Take a Break
Athletes that play sports year-round are more likely than others to experience overuse injuries. They are not giving their body a chance to rest and recover. Encourage your child to play different sports during the year to avoid continuous use of the same muscle groups, but to also take a season off.
Probably the biggest risk factor, from a physical standpoint, is fatigue. Remember, even professional athletes don’t play all year round. There are mandatory rest times for most pro sports leagues.
Because young athletes’ bones are still growing, they are vulnerable to problems in the growth plates, which are areas of soft tissue near the joints. These growth plates are the weakest part of a skeleton and injuring them can cause a bone to grow improperly. Fortunately, most growth plate fractures heal and do not leave permanent damage, but the alarming increase in overuse injuries has me concerned about how – and how much – our kids are playing one type of sport.
I strongly encourage an annual pre-participation physical exam. It allows for the screening, prevention and treatment of any conditions before they become a problem during the season.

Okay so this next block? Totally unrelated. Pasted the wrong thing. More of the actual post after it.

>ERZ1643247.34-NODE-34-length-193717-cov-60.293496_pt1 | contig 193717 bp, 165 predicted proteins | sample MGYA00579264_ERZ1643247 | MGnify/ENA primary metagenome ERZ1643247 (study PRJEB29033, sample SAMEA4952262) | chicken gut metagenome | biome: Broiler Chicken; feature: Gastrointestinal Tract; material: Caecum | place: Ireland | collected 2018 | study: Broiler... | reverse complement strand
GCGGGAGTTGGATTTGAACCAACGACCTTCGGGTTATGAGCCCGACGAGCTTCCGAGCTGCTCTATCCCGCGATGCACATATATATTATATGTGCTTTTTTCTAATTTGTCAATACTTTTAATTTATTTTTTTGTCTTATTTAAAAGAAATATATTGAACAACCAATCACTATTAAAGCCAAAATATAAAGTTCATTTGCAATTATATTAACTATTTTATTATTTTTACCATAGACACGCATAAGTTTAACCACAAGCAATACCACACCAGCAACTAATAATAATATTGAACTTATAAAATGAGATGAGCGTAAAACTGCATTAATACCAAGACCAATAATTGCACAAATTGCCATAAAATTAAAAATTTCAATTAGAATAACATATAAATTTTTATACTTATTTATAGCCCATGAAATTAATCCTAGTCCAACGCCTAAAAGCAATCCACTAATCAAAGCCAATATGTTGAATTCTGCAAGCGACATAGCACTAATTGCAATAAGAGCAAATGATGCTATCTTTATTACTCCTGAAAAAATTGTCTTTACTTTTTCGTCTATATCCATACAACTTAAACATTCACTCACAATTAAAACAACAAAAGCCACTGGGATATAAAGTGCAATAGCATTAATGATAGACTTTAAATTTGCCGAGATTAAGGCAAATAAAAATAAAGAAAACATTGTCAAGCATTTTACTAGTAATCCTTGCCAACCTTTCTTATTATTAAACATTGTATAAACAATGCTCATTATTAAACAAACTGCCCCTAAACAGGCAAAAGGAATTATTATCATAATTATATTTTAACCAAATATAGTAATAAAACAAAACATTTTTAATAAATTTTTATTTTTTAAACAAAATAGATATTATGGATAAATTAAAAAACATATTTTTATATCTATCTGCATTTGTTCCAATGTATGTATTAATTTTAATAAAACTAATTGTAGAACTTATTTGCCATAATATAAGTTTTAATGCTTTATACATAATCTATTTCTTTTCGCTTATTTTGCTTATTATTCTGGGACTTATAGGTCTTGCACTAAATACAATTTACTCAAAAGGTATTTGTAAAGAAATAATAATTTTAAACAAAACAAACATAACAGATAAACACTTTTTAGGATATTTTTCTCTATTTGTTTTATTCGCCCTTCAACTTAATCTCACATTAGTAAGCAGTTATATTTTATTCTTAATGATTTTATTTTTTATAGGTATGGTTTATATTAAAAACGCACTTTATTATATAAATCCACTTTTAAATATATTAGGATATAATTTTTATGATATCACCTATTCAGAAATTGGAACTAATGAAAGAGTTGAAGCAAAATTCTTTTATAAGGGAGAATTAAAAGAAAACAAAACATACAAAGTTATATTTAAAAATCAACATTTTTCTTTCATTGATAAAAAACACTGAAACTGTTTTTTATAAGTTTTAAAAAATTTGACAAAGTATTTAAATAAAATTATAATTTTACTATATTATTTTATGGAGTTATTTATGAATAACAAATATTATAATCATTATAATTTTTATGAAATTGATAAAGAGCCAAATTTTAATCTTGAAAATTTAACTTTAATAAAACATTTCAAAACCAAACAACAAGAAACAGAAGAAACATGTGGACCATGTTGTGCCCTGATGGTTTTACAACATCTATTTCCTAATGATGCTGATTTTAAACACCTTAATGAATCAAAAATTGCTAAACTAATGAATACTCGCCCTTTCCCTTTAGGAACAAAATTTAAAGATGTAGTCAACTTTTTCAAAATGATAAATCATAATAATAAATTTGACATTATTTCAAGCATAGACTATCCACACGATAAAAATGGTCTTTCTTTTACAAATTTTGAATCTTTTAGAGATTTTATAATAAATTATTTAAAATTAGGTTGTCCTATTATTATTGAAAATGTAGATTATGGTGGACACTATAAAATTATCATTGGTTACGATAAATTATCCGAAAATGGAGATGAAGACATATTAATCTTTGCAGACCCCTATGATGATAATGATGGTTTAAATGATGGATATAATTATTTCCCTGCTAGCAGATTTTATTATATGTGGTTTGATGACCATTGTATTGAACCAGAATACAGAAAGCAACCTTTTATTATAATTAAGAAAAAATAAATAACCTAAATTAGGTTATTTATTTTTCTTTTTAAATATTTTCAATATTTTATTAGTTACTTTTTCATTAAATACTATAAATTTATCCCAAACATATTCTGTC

Proper Training and Technique
Training errors are the most common cause of overuse injuries. Proper technique is critical in avoiding these types of injuries. Even a slight change in form may be the culprit. If they are not being taught the correct form or being given an appropriate stretching exercise, these kids may be developing chronic strain injuries. Coaches and trainers are there to help teach proper technique. This helps not just with improving your child’s skill at a sport, but also to avoid injury. Before beginning any training program, consult with a sports medicine physician or athletic trainer to make sure the program won’t cause chronic or reoccurring problems.
Athletes need to learn to listen to their bodies. Remember that “no pain, no gain” does not apply here. The 10 percent rule is very helpful in determining how to take things to the next level. Basically, do not increase training activity by more than 10 percent per week. This allows the body ample time for recovery and response.